Sen. Brown, Attorney General Cordray Discuss Efforts to Ensure that Workers Receive Protection and Benefits They Have Earned

State and Federal Initiatives Would Reduce the Number of Worker Misclassification Violations and Ensure Fairness to Workers

WASHINGTON D.C. – U.S. Sen. Sherrod Brown (D-OH) and Attorney General Richard Cordray discussed new efforts to prevent workers from being misclassified as independent contractors. So-called “worker misclassification” undermines the competitiveness of businesses that are following the rules, and deprives workers of the protection and benefits they have earned.

"For too long, workers have been denied vital worker safeguards - like fair labor standards, health and safety protections, and UI or workers' compensation benefits," Brown said. "With a still fragile economic recovery and significant job loss, workers are too often taken advantage of and lose out on the benefits they rightfully earned. Meanwhile, employers who do right by their employees are placed at a disadvantage when competitors are cutting corners."

Brown announced new legislation, the Employee Misclassification Prevention Act (EMPA), which would ensure access to safeguards like fair labor standards, health and safety protections, and unemployment and workers’ compensation benefits. Corday will release data estimating approximately 459,000 misclassified workers in Ohio and outlining the efforts to combat misclassification by an inter-agency task force led by the Attorney General’s office.
 
Tens of thousands of employers misclassify their employees as independent contractors, and as a result, these workers are not eligible for benefits such as minimum wage and overtime, unemployment insurance, and workers’ compensation. Misclassified workers are also not protected by anti-discrimination and health and safety laws. Misclassification also undermines the budgets of state and local governments – resulting in increased costs for taxpayers or reduced services. The Obama Administration estimates that better record-keeping could raise $7 billion over the next ten years.

“This isn't an issue that only affects a select few," said Cordray. "Businesses that misclassify workers illegally harm their workers, their competitors and their communities. Hundreds of millions of tax dollars are lost, which are dollars that Ohio cannot spare, especially during the current economic climate. Sen. Brown's new legislation, in conjunction with my office's task force, will put Ohio on the fast track to clamping down on businesses who game the system."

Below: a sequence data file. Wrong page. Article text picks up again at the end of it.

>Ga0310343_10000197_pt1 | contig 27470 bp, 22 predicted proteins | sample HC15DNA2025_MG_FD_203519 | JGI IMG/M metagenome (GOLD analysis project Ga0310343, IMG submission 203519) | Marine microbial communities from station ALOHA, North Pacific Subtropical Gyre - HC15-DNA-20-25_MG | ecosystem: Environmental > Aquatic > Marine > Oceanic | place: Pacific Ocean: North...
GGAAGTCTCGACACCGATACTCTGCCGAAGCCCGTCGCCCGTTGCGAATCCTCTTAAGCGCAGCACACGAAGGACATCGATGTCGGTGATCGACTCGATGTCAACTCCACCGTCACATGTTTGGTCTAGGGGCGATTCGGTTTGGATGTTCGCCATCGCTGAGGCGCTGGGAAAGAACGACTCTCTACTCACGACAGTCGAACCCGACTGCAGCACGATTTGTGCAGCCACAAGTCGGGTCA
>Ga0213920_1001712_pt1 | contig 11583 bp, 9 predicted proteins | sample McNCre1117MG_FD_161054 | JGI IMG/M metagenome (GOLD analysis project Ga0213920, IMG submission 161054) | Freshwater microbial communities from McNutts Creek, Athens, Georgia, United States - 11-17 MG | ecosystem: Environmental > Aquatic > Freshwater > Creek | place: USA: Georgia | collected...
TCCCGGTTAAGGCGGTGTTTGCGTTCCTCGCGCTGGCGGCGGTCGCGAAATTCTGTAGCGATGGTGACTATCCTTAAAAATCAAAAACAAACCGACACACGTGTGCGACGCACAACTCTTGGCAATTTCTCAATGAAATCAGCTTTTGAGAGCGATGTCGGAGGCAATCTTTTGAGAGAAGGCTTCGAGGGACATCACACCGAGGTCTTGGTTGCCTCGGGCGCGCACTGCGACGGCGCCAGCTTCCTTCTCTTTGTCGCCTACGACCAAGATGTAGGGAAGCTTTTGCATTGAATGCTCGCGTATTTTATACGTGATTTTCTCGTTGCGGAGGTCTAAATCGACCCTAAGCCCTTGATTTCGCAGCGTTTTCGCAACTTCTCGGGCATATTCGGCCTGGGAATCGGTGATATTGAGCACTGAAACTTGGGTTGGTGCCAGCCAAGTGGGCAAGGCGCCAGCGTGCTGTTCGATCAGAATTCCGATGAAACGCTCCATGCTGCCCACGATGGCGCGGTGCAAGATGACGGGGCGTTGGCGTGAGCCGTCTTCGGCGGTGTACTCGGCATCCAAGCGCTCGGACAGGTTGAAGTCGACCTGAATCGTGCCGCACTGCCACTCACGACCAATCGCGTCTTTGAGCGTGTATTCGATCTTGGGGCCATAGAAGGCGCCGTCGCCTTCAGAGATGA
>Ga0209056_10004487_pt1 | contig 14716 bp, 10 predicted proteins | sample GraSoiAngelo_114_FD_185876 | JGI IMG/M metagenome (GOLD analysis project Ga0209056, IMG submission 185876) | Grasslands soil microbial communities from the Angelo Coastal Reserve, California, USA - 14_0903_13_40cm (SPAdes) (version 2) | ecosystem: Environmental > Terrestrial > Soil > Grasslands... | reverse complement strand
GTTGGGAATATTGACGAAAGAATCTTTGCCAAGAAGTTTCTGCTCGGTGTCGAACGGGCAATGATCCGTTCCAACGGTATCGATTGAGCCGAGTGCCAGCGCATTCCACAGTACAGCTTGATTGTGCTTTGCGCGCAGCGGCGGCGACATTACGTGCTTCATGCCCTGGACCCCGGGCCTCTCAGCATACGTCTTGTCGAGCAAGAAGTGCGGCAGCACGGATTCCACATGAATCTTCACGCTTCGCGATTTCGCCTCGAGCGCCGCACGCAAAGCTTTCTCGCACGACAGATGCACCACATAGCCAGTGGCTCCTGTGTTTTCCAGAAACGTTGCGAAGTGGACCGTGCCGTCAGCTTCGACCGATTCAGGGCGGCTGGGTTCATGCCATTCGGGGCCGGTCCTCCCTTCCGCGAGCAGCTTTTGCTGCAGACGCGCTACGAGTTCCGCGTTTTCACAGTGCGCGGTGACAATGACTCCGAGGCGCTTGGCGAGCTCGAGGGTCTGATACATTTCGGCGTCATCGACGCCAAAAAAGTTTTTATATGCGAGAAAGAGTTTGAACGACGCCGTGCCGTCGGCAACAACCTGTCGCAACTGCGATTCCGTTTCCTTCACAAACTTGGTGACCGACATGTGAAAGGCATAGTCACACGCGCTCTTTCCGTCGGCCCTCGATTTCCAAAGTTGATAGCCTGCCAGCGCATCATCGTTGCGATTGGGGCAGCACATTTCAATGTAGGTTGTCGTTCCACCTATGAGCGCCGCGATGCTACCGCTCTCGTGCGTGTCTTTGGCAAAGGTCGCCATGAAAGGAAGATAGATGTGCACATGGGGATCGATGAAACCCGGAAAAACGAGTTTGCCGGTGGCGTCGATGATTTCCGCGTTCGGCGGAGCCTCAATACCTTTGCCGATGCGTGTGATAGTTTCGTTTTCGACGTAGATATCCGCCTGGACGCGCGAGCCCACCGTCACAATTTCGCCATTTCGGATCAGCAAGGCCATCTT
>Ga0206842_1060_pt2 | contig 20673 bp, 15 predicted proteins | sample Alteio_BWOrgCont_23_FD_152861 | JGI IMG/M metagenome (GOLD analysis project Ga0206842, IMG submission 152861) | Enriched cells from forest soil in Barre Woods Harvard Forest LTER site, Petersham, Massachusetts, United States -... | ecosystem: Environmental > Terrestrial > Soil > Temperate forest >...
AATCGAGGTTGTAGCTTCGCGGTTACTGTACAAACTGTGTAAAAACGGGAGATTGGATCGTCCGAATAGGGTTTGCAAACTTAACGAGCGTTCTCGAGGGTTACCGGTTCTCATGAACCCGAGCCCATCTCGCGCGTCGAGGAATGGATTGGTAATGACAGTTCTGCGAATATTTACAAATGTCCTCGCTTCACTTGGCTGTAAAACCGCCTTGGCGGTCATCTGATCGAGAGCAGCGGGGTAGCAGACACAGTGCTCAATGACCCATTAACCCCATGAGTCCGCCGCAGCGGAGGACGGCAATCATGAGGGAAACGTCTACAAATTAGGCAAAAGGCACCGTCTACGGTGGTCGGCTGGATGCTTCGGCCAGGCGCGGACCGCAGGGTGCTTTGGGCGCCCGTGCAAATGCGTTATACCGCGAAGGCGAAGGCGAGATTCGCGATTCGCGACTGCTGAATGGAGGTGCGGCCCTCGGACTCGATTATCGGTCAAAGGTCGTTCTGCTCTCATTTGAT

In the summer of 2008, Attorney General Cordray formed a first-of-its-kind inter-agency task force to combat worker misclassification. The task force is a collaborative effort between Ohio Department of Job and Family Services (ODJFS), Bureau of Workers Compensation (BWC), and Ohio Department of Taxation (ODT). Cordray today announced the following accomplishments as a result of the united commitment of these agencies: 
•     The Attorney General's revenue recovery section is currently seeking collection related to misclassification violations on 818 open cases against 55 employers.
•    The agencies worked together to draft a common definition of "employee" for consideration by the Ohio General Assembly. This much-needed definition would allow for more uniform enforcement by agencies.
•    Increased/reassigned agency resources applied to misclassification: ODJFS now has funding approval for nine additional auditors; Department of Taxation is implementing a data warehousing program that will allow searches for violators; and BWC has reallocated resources to increase targeted audits by 30 percent.
•    Ohio is teaming up with 15 other states in negotiations to end worker misclassification by FedEx.
•    The Attorney General's office recently settled a case with five home health care companies. The settlement provided that workers will be classified as employees rather than contractors beginning July 2010 and paid the BWC approximately $330,000.

The EMPA would reduce the number of misclassification violations by:

•    Ensuring that employers keep records that reflect the accurate status of each worker as an employee or non-employee and clarifying that employers should not violate the Fair Labor Standards Act when they misclassify workers.
•    Increasing penalties on employers who misclassify their employees and are found to have violated employees’ overtime or minimum wage rights.
•    Requiring employers to notify workers of their classification as an employee or non-employee
•    Creating an “employee rights web site” to inform workers about their federal and state wage and hour rights.
•    Providing protections to workers who are discriminated against because they have sought to be accurately classified.

EMPA would improve federal and state efforts to detect and stop misclassification by:

•    Mandating that states conduct audits to identify employers who misclassify workers and by requiring that DOL monitor states’ efforts to identify misclassification.
•    Directing states to strengthen their own penalties for worker misclassification.
•    Permitting DOL and IRS to refer incidents of misclassification to one another.
•    Directing DOL to perform targeted audits focusing on employers in industries that frequently misclassify employees.

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